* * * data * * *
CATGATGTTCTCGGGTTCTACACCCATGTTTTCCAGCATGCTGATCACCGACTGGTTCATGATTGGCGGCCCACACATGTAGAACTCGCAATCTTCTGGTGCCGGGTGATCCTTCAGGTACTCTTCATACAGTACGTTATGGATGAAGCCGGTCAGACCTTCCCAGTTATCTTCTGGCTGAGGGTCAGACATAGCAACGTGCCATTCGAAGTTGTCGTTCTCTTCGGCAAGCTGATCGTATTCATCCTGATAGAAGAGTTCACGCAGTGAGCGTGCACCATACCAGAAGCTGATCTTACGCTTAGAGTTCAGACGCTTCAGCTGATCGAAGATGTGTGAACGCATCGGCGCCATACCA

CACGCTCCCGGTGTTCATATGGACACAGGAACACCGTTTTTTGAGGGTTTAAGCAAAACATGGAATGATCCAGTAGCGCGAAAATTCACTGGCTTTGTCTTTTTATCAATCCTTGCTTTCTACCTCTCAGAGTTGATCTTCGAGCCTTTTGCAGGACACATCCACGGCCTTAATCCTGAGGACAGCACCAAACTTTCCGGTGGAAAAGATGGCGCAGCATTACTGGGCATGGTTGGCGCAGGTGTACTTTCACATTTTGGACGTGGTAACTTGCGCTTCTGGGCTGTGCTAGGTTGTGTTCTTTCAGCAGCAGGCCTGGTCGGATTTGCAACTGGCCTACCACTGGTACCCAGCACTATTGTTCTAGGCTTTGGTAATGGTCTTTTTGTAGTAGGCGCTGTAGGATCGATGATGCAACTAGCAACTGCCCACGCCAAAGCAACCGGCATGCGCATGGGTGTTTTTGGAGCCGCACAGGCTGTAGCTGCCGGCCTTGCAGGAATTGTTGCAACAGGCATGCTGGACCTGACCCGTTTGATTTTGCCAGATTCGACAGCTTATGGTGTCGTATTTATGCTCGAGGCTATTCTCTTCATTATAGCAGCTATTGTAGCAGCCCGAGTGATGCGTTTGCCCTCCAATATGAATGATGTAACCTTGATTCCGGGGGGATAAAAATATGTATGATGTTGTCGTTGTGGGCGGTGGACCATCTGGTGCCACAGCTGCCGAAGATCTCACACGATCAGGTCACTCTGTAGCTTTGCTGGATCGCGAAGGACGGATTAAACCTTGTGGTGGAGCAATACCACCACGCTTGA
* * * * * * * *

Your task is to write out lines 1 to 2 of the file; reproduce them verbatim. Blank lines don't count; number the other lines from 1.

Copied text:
CATGATGTTCTCGGGTTCTACACCCATGTTTTCCAGCATGCTGATCACCGACTGGTTCATGATTGGCGGCCCACACATGTAGAACTCGCAATCTTCTGGTGCCGGGTGATCCTTCAGGTACTCTTCATACAGTACGTTATGGATGAAGCCGGTCAGACCTTCCCAGTTATCTTCTGGCTGAGGGTCAGACATAGCAACGTGCCATTCGAAGTTGTCGTTCTCTTCGGCAAGCTGATCGTATTCATCCTGATAGAAGAGTTCACGCAGTGAGCGTGCACCATACCAGAAGCTGATCTTACGCTTAGAGTTCAGACGCTTCAGCTGATCGAAGATGTGTGAACGCATCGGCGCCATACCA

CACGCTCCCGGTGTTCATATGGACACAGGAACACCGTTTTTTGAGGGTTTAAGCAAAACATGGAATGATCCAGTAGCGCGAAAATTCACTGGCTTTGTCTTTTTATCAATCCTTGCTTTCTACCTCTCAGAGTTGATCTTCGAGCCTTTTGCAGGACACATCCACGGCCTTAATCCTGAGGACAGCACCAAACTTTCCGGTGGAAAAGATGGCGCAGCATTACTGGGCATGGTTGGCGCAGGTGTACTTTCACATTTTGGACGTGGTAACTTGCGCTTCTGGGCTGTGCTAGGTTGTGTTCTTTCAGCAGCAGGCCTGGTCGGATTTGCAACTGGCCTACCACTGGTACCCAGCACTATTGTTCTAGGCTTTGGTAATGGTCTTTTTGTAGTAGGCGCTGTAGGATCGATGATGCAACTAGCAACTGCCCACGCCAAAGCAACCGGCATGCGCATGGGTGTTTTTGGAGCCGCACAGGCTGTAGCTGCCGGCCTTGCAGGAATTGTTGCAACAGGCATGCTGGACCTGACCCGTTTGATTTTGCCAGATTCGACAGCTTATGGTGTCGTATTTATGCTCGAGGCTATTCTCTTCATTATAGCAGCTATTGTAGCAGCCCGAGTGATGCGTTTGCCCTCCAATATGAATGATGTAACCTTGATTCCGGGGGGATAAAAATATGTATGATGTTGTCGTTGTGGGCGGTGGACCATCTGGTGCCACAGCTGCCGAAGATCTCACACGATCAGGTCACTCTGTAGCTTTGCTGGATCGCGAAGGACGGATTAAACCTTGTGGTGGAGCAATACCACCACGCTTGA